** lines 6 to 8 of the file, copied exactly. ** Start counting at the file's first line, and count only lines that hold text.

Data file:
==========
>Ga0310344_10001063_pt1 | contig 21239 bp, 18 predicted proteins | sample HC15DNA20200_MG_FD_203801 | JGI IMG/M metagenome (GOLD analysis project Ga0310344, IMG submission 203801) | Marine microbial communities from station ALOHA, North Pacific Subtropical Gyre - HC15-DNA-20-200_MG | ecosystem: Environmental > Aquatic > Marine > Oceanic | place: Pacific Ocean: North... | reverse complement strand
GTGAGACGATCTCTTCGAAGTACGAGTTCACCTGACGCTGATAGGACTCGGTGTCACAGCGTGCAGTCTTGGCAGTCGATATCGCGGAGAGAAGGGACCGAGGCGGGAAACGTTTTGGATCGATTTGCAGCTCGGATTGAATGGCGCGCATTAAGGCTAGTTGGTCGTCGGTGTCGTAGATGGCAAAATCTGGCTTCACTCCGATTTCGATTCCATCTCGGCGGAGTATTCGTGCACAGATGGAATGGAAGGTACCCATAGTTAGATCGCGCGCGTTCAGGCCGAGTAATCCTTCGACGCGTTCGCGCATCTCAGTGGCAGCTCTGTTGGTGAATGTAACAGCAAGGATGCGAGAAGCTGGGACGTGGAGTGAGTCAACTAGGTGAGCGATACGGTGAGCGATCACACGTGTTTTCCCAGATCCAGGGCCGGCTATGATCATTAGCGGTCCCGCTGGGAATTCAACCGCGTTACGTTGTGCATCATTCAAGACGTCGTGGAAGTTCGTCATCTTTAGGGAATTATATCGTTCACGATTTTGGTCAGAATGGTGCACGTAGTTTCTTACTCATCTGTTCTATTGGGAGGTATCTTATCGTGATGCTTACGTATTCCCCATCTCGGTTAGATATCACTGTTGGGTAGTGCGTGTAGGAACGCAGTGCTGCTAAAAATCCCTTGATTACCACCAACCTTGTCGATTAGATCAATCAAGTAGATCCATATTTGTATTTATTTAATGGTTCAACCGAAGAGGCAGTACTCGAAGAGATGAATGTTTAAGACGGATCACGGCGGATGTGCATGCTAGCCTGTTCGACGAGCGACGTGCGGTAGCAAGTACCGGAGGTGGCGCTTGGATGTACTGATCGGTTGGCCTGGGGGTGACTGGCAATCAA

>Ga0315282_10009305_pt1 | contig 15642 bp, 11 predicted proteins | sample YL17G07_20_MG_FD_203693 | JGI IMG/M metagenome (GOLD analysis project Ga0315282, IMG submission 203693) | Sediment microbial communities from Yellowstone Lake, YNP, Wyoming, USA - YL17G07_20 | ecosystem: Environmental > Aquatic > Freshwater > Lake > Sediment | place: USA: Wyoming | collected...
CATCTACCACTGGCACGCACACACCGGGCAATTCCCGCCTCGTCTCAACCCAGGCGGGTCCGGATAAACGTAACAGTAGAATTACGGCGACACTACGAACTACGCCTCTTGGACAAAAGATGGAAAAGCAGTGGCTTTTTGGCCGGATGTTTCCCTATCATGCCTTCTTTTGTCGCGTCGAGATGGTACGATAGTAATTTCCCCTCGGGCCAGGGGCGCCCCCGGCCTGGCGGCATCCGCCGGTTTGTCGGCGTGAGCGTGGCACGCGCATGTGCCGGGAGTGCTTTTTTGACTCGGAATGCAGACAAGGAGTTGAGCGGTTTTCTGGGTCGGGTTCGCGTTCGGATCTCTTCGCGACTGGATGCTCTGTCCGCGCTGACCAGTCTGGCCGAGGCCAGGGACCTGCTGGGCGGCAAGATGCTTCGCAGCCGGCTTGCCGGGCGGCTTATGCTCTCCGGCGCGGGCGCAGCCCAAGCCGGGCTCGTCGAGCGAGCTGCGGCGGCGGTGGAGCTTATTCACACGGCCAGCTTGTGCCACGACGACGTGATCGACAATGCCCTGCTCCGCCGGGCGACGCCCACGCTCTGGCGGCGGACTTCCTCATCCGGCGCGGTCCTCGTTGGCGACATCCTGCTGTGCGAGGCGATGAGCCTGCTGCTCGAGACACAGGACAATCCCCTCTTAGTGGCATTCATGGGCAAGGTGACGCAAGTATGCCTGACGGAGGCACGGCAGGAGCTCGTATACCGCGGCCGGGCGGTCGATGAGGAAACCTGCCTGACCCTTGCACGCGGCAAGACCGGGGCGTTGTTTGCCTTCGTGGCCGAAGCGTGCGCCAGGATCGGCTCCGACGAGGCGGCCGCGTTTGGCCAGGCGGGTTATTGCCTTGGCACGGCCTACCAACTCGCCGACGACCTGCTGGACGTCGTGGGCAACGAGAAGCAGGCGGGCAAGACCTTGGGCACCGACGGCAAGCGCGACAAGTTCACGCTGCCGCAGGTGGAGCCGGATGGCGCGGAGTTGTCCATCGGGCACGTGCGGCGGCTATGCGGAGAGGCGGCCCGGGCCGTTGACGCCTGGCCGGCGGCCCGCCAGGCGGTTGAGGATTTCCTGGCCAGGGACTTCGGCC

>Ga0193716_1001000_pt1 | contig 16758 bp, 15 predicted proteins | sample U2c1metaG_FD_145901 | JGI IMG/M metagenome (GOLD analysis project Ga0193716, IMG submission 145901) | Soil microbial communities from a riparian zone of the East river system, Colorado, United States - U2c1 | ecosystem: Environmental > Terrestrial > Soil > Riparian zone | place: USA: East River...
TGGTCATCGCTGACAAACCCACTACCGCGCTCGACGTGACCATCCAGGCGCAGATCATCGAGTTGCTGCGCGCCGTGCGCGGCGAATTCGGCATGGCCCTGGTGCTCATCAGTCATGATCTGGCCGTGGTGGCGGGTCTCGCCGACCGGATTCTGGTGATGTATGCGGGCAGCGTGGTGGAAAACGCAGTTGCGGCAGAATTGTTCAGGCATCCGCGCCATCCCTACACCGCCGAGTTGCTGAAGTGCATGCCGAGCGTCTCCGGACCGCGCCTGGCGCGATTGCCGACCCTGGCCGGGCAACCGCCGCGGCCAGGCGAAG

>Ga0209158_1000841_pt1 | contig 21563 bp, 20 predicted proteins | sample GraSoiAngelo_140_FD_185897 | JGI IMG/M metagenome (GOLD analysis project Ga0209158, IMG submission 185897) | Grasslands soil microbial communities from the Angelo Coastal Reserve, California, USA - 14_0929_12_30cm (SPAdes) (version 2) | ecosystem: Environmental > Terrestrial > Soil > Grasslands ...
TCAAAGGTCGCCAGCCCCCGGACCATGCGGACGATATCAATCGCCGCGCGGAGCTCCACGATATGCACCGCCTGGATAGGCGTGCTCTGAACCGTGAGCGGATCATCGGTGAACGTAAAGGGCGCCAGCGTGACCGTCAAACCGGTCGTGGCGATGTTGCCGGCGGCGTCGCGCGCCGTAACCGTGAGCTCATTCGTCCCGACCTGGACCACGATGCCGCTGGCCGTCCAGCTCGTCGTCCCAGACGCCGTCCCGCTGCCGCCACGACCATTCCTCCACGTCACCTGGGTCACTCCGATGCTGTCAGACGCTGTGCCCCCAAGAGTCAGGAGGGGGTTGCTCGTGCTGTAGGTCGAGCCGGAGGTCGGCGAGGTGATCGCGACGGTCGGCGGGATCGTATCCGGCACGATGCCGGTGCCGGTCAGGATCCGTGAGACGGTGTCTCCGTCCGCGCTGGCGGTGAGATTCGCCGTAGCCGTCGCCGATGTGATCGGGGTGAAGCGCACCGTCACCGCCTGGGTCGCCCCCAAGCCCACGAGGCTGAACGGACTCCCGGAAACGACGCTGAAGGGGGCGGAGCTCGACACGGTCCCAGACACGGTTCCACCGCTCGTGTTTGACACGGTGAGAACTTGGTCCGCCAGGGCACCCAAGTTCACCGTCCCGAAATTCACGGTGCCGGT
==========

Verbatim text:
TGGTCATCGCTGACAAACCCACTACCGCGCTCGACGTGACCATCCAGGCGCAGATCATCGAGTTGCTGCGCGCCGTGCGCGGCGAATTCGGCATGGCCCTGGTGCTCATCAGTCATGATCTGGCCGTGGTGGCGGGTCTCGCCGACCGGATTCTGGTGATGTATGCGGGCAGCGTGGTGGAAAACGCAGTTGCGGCAGAATTGTTCAGGCATCCGCGCCATCCCTACACCGCCGAGTTGCTGAAGTGCATGCCGAGCGTCTCCGGACCGCGCCTGGCGCGATTGCCGACCCTGGCCGGGCAACCGCCGCGGCCAGGCGAAG

>Ga0209158_1000841_pt1 | contig 21563 bp, 20 predicted proteins | sample GraSoiAngelo_140_FD_185897 | JGI IMG/M metagenome (GOLD analysis project Ga0209158, IMG submission 185897) | Grasslands soil microbial communities from the Angelo Coastal Reserve, California, USA - 14_0929_12_30cm (SPAdes) (version 2) | ecosystem: Environmental > Terrestrial > Soil > Grasslands ...
TCAAAGGTCGCCAGCCCCCGGACCATGCGGACGATATCAATCGCCGCGCGGAGCTCCACGATATGCACCGCCTGGATAGGCGTGCTCTGAACCGTGAGCGGATCATCGGTGAACGTAAAGGGCGCCAGCGTGACCGTCAAACCGGTCGTGGCGATGTTGCCGGCGGCGTCGCGCGCCGTAACCGTGAGCTCATTCGTCCCGACCTGGACCACGATGCCGCTGGCCGTCCAGCTCGTCGTCCCAGACGCCGTCCCGCTGCCGCCACGACCATTCCTCCACGTCACCTGGGTCACTCCGATGCTGTCAGACGCTGTGCCCCCAAGAGTCAGGAGGGGGTTGCTCGTGCTGTAGGTCGAGCCGGAGGTCGGCGAGGTGATCGCGACGGTCGGCGGGATCGTATCCGGCACGATGCCGGTGCCGGTCAGGATCCGTGAGACGGTGTCTCCGTCCGCGCTGGCGGTGAGATTCGCCGTAGCCGTCGCCGATGTGATCGGGGTGAAGCGCACCGTCACCGCCTGGGTCGCCCCCAAGCCCACGAGGCTGAACGGACTCCCGGAAACGACGCTGAAGGGGGCGGAGCTCGACACGGTCCCAGACACGGTTCCACCGCTCGTGTTTGACACGGTGAGAACTTGGTCCGCCAGGGCACCCAAGTTCACCGTCCCGAAATTCACGGTGCCGGT